Unconfirmed reports said that the victim’s husband is being held for her murder. He is reported to have been drunk at the time of his arrest, and is a known drug addict.
The Palestinian Network of NGOs has expressed alarm at the murder, calling on politicians and civil society to take all necessary steps to protect Palestinian women from domestic abuse. Violence against women in Palestine has been on the rise for the past decade.
According to the UN Population Fund, 29 per cent of Palestinian women within occupied Palestine reported psychological, physical, sexual, social or financial abuse by their husbands at least once in 2018-2019. At the same time, there are major concerns that many cases of domestic violence go unreported. Moreover, the coronavirus pandemic has left women even more vulnerable to abuse across the region.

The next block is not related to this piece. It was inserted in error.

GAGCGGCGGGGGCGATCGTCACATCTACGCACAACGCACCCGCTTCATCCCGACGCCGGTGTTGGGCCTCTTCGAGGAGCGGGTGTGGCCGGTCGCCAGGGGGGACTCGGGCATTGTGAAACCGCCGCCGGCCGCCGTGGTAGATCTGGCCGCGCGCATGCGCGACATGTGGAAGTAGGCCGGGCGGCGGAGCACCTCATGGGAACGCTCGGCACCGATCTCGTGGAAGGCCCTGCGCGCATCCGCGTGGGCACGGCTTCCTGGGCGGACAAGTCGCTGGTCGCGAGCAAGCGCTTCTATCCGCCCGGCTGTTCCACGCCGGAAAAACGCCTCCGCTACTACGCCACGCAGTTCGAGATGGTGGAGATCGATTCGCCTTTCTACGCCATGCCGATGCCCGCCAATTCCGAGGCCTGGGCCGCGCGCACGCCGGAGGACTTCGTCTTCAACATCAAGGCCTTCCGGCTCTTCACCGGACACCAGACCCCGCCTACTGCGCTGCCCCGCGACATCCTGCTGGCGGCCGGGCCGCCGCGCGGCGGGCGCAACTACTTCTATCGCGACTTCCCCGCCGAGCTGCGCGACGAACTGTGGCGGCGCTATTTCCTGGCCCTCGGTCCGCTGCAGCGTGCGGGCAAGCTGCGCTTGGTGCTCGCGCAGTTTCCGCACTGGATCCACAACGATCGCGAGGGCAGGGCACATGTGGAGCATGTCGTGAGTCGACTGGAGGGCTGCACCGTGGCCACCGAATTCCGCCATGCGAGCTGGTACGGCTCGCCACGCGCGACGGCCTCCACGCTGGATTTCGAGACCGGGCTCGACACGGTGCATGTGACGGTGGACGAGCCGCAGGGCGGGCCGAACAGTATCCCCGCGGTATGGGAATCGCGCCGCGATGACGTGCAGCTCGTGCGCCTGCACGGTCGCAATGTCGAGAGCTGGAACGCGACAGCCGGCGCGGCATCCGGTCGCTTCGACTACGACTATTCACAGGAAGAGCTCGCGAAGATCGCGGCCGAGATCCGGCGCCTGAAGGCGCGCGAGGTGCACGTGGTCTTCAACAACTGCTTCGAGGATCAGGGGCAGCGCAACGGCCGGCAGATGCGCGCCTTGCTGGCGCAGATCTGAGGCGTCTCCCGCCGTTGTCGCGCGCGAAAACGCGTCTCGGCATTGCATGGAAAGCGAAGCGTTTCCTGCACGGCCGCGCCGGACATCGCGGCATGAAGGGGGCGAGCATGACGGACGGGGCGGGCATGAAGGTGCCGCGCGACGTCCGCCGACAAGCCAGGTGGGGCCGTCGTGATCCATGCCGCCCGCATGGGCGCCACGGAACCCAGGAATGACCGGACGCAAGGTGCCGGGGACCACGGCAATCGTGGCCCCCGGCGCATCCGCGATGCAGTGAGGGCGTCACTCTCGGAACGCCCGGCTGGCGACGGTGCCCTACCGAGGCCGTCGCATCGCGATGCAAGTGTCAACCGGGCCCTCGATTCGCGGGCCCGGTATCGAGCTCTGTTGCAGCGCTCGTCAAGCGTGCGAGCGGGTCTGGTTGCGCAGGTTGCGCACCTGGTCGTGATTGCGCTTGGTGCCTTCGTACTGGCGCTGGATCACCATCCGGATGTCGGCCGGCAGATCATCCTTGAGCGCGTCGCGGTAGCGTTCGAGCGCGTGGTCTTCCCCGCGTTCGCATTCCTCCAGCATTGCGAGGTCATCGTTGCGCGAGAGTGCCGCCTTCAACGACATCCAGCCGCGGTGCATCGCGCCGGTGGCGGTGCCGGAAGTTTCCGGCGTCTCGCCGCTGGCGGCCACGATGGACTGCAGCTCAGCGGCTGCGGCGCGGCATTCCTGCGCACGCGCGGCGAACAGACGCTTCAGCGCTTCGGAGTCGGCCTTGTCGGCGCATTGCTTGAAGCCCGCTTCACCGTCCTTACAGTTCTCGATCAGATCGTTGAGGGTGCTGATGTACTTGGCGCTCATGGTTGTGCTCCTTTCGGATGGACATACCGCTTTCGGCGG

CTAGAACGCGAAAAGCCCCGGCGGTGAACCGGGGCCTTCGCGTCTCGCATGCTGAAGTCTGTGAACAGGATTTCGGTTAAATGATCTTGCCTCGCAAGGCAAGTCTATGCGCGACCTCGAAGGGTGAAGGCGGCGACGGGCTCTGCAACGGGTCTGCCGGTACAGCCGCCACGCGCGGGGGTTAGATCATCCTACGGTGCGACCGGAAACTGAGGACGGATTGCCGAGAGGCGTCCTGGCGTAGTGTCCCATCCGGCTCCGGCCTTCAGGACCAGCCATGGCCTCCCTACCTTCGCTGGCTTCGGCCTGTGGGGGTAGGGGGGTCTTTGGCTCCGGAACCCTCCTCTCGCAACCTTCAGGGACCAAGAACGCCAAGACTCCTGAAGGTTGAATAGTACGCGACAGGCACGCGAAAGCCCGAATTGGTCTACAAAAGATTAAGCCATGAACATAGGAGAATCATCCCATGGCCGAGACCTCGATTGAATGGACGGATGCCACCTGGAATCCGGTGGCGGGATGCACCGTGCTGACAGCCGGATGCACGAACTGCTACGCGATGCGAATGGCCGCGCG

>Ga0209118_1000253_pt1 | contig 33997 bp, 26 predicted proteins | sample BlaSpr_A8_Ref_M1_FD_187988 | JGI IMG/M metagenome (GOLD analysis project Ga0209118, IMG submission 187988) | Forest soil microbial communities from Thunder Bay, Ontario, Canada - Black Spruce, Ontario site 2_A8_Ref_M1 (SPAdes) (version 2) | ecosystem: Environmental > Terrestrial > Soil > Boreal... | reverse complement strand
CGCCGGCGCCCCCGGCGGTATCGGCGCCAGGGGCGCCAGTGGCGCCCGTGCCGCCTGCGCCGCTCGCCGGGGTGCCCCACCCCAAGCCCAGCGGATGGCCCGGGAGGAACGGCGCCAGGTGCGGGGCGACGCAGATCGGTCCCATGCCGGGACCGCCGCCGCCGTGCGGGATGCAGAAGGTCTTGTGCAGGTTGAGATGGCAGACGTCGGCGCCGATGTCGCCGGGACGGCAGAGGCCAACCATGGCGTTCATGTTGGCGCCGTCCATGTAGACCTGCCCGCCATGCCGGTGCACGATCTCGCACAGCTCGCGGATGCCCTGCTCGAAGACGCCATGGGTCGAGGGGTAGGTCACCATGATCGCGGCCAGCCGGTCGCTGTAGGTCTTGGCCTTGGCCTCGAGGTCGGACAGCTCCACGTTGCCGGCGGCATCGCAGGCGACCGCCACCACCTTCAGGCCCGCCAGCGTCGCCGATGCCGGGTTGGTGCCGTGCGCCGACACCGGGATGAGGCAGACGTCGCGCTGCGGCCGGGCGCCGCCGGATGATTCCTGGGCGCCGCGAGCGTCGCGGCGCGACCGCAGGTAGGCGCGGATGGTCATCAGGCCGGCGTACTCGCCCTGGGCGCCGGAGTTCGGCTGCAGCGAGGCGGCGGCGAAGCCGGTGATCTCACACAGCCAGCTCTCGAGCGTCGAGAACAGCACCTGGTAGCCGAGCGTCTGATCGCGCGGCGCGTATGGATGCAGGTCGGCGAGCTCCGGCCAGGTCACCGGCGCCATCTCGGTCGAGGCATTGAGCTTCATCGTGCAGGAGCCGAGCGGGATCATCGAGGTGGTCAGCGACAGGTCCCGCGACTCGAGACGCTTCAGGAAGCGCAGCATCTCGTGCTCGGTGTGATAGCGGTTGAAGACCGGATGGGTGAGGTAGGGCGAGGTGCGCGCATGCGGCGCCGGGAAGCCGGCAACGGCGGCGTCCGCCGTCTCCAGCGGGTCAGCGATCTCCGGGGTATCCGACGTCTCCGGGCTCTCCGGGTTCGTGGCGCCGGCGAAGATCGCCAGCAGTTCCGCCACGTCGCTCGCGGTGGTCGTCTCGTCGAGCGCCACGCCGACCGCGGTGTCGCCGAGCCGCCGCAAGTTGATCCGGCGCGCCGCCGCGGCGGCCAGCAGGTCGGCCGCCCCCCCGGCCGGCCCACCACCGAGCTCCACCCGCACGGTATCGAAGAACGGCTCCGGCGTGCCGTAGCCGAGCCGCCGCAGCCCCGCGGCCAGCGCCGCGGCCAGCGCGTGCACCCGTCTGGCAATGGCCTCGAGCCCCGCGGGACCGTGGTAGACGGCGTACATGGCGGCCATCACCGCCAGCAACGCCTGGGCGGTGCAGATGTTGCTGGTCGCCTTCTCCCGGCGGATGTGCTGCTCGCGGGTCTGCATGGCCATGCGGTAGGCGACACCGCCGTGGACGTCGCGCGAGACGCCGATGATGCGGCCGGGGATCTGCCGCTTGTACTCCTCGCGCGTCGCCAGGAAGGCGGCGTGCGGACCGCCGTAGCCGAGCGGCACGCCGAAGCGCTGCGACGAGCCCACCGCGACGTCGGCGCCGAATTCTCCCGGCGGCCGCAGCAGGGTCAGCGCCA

The Palestinian Ministry of Social Affairs described the killing as a “heinous murder” and said that it will do what it can to prevent violence against women in Palestinian society.
The Palestinian Supreme Fatwa Council on Thursday condemned visits that were recently carried out by pro-normalisation groups to Al-Aqsa mosque. The visits were under the protection of Israeli police and accompanied by officials from the Israeli Foreign Ministry.
In the wake of its 88th session, the council’s Chairman Muhammad Hussein told reporters: “The normalisation visits are no different than the repeated incursions of the occupation soldiers and settlers, who desecrate the holy mosque under the protection of their soldiers.”
“The holy Al-Aqsa mosque is for Muslims alone and only those who do not strip its Islamic legitimacy are welcome to visit,” Hussein asserted, adding that those who normalise with the Israeli occupation were “not welcome at the sanctity of the mosque.”